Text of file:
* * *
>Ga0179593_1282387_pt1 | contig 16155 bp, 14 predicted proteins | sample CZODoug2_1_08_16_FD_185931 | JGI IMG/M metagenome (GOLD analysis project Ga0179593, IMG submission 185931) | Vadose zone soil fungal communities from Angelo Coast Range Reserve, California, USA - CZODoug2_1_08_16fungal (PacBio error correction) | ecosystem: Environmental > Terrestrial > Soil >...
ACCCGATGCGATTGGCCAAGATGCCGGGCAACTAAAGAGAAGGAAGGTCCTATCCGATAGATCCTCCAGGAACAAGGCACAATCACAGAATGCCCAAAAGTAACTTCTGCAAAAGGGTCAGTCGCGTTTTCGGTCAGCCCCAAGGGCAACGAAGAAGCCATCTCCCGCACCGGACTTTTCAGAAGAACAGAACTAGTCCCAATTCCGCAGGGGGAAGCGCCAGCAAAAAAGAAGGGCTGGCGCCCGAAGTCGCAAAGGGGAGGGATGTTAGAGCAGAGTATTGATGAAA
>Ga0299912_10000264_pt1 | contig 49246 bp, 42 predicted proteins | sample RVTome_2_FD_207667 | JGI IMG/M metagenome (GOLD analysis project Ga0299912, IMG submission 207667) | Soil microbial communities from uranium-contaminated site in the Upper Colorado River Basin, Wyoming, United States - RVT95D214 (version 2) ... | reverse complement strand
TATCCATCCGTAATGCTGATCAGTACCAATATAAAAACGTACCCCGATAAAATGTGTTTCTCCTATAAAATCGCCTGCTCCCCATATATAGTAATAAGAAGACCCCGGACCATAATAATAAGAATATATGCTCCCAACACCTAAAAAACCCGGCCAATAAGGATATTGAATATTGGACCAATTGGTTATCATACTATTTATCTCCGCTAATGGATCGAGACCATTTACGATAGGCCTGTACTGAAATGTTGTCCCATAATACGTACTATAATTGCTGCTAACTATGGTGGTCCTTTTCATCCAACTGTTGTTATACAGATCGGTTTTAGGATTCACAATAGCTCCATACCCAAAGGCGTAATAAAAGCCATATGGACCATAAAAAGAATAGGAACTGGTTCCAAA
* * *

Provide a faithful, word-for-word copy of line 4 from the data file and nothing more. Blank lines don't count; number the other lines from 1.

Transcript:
TATCCATCCGTAATGCTGATCAGTACCAATATAAAAACGTACCCCGATAAAATGTGTTTCTCCTATAAAATCGCCTGCTCCCCATATATAGTAATAAGAAGACCCCGGACCATAATAATAAGAATATATGCTCCCAACACCTAAAAAACCCGGCCAATAAGGATATTGAATATTGGACCAATTGGTTATCATACTATTTATCTCCGCTAATGGATCGAGACCATTTACGATAGGCCTGTACTGAAATGTTGTCCCATAATACGTACTATAATTGCTGCTAACTATGGTGGTCCTTTTCATCCAACTGTTGTTATACAGATCGGTTTTAGGATTCACAATAGCTCCATACCCAAAGGCGTAATAAAAGCCATATGGACCATAAAAAGAATAGGAACTGGTTCCAAA